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Major Games Publishers Are Feeling The Impact Of Peaking Attention - Some analysis from research firm MIDiA: Earlier this month Electronic Arts (EA) reported disappointing quarterly results, now Activision has laid off nearly 800 staff, mostly in marketing and sales. As MIDiA has reported multiple times before, engagement has declined throughout the sector, suggesting that the attention economy has peaked. Consumers simply do not have any more free time to allocate to new attention seeking digital entertainment propositions, which means they have to start prioritizing between them. This downward trend in engagement has persisted for a while now, and the latest quarterly results from some major games publishers confirm that a revenue slowdown will ultimately follow consumer behaviour. Arguably sooner than most of the games industry would have thought. Publishers will be quick to blame declining engagement and revenues on Fortnite. While the title indeed intensified the manifestation of the peak attention economy dynamics among gamers, the coming slowdown is part of a much bigger challenge -- how to capture attention in an increasingly attention-scarce landscape. Top publishers are facing several headwinds at the same time. Fortnite is only one of them, and arguably one of the less harmful ones to the long-term outlook of the games industry: Fortnite's model utilises the attention economy dynamics: It's a high-grade gaming experience and it's free to play, which means there is little barrier for consumers to allocate attention to, compare to its paid counterparts. While it has undoubtedly cannibalised some revenue and engagement from other major publishers, Fortnite engagement still contributes to the bottom line of the global games industry. More gamers engage with games videos and events than Fortnite: Not only is engagement declining across mobile, PC and console gaming, at the same time, video is winning the race against gaming in capturing attention on multipurpose devices such as PC.

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Goldman Sachs Asks: 'Is Curing Patients a Sustainable Business Model?' - Goldman Sachs analysts attempted to address a touchy subject for biotech companies, especially those involved in the pioneering "gene therapy" treatment: cures could be bad for business in the long run. "Is curing patients a sustainable business model?" analysts ask in an April 10 report entitled "The Genome Revolution." From a report: "The potential to deliver 'one shot cures' is one of the most attractive aspects of gene therapy, genetically-engineered cell therapy and gene editing. However, such treatments offer a very different outlook with regard to recurring revenue versus chronic therapies," analyst Salveen Richter wrote in the note to clients Tuesday. "While this proposition carries tremendous value for patients and society, it could represent a challenge for genome medicine developers looking for sustained cash flow." Richter cited Gilead Sciences' treatments for hepatitis C, which achieved cure rates of more than 90 percent. The company's U.S. sales for these hepatitis C treatments peaked at $12.5 billion in 2015, but have been falling ever since. Goldman estimates the U.S. sales for these treatments will be less than $4 billion this year, according to a table in the report. "GILD is a case in point, where the success of its hepatitis C franchise has gradually exhausted the available pool of treatable patients," the analyst wrote.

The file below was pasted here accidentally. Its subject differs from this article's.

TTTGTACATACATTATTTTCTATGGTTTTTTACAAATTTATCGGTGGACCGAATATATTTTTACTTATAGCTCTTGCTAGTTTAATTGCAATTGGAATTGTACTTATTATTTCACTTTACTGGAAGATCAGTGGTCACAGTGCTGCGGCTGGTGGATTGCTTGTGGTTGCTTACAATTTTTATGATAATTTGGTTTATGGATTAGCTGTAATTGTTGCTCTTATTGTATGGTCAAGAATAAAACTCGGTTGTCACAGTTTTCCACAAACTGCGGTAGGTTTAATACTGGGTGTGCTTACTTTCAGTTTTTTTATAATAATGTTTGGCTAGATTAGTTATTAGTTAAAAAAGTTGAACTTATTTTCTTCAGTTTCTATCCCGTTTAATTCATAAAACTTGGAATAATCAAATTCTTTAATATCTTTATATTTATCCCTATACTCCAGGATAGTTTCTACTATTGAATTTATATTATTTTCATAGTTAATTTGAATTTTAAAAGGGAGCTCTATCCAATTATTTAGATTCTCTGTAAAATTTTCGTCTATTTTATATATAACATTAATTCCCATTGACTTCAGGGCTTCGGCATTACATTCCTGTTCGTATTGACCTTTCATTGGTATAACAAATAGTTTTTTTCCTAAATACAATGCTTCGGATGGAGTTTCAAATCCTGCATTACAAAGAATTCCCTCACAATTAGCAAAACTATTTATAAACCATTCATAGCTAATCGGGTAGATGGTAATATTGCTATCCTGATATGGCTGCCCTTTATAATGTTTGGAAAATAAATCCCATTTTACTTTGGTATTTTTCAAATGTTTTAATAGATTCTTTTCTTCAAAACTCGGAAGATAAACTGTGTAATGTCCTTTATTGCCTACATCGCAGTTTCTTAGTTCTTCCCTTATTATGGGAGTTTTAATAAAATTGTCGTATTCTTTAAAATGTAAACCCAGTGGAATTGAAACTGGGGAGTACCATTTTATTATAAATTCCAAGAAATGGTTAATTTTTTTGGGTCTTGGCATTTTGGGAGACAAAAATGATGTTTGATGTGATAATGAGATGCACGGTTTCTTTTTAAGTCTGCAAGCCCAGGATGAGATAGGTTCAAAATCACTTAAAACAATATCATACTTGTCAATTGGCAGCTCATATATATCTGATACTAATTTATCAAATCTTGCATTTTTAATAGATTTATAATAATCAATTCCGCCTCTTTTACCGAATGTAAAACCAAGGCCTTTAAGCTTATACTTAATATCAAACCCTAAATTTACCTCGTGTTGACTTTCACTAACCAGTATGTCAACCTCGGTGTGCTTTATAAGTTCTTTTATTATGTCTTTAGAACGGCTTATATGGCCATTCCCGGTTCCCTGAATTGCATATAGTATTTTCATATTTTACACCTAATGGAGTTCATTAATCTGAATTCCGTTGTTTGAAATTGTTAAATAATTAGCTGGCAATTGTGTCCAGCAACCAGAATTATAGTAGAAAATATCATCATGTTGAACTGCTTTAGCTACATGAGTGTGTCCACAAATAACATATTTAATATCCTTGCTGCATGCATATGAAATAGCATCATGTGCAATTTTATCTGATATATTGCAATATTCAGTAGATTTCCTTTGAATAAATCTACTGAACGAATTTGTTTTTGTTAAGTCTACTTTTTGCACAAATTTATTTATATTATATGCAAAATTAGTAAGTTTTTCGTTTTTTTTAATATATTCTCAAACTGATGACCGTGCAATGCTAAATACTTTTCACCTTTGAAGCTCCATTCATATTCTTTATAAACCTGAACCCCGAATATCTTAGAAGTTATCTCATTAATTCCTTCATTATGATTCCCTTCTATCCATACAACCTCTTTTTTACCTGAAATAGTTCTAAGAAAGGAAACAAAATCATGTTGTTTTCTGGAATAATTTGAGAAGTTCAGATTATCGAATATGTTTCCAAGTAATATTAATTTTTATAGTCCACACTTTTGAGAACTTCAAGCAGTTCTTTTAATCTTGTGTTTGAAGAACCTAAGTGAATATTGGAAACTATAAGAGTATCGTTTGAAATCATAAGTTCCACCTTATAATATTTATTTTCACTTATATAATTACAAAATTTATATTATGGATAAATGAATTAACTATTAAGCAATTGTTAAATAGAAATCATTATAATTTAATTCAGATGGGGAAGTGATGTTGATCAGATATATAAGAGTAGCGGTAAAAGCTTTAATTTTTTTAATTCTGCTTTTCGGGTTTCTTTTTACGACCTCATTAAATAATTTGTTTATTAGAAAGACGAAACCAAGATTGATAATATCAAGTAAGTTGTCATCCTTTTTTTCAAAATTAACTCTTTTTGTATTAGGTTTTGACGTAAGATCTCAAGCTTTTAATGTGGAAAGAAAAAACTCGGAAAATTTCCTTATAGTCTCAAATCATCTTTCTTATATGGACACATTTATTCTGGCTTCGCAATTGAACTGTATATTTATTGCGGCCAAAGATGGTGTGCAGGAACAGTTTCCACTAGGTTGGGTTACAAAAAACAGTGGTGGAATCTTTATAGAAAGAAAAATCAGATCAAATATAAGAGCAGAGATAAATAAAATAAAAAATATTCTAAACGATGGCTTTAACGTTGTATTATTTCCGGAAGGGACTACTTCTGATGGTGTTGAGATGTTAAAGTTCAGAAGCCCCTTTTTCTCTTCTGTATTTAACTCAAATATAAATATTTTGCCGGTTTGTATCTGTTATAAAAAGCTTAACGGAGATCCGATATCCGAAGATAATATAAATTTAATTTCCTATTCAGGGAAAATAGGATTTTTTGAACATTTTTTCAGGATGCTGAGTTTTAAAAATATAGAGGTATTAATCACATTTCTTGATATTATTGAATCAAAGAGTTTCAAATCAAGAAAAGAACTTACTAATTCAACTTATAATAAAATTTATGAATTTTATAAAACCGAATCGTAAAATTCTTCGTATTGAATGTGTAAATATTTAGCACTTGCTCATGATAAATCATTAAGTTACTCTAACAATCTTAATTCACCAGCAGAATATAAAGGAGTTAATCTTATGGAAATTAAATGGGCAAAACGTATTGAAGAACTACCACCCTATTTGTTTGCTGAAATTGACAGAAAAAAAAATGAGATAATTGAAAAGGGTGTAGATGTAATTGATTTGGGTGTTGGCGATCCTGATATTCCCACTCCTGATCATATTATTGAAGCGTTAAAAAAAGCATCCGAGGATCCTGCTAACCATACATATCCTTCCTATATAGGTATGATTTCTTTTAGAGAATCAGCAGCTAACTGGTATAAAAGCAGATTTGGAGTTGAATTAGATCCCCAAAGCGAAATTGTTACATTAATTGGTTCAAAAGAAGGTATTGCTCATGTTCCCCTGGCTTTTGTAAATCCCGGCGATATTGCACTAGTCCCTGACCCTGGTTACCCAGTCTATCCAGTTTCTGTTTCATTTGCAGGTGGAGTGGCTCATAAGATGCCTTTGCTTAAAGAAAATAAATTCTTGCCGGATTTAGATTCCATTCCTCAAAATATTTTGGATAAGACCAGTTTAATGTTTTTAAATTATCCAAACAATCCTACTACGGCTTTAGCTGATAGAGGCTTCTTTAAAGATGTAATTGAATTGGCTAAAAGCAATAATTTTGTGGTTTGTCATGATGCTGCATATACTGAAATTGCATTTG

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YouTube To Blame For Rise in Flat Earth Believers, Says Study - According to research, almost everyone who believes in flat Earth theory got started on YouTube. From a report: Asheley Landrum is an assistant professor of science communication at Texas Tech University. Her focus: how cultural values affect our understanding of science. Most recently she's been looking at the rise of flat Earth theory. Incredibly, more people than ever believe in a flat Earth. Google searches for "flat earth" have grown massively over the past five years and flat Earth conventions have begun popping up all over the globe. That's where Landrum focused her research. Landrum interviewed 30 people who attended one flat Earth convention and found that all but one became flat Earthers after watching videos on YouTube. She presented her research at an event run by the American Association for the Advancement of Science. While Landrum didn't explicitly blame YouTube for the rise in flat Earth believers, she does believe that Google could be doing more to stop the spread of scientifically incorrect ideas. "There's a lot of helpful information on YouTube but also a lot of misinformation," she said, as reported by The Guardian. "Their algorithms make it easy to end up going down the rabbit hole, by presenting information to people who are going to be more susceptible to it."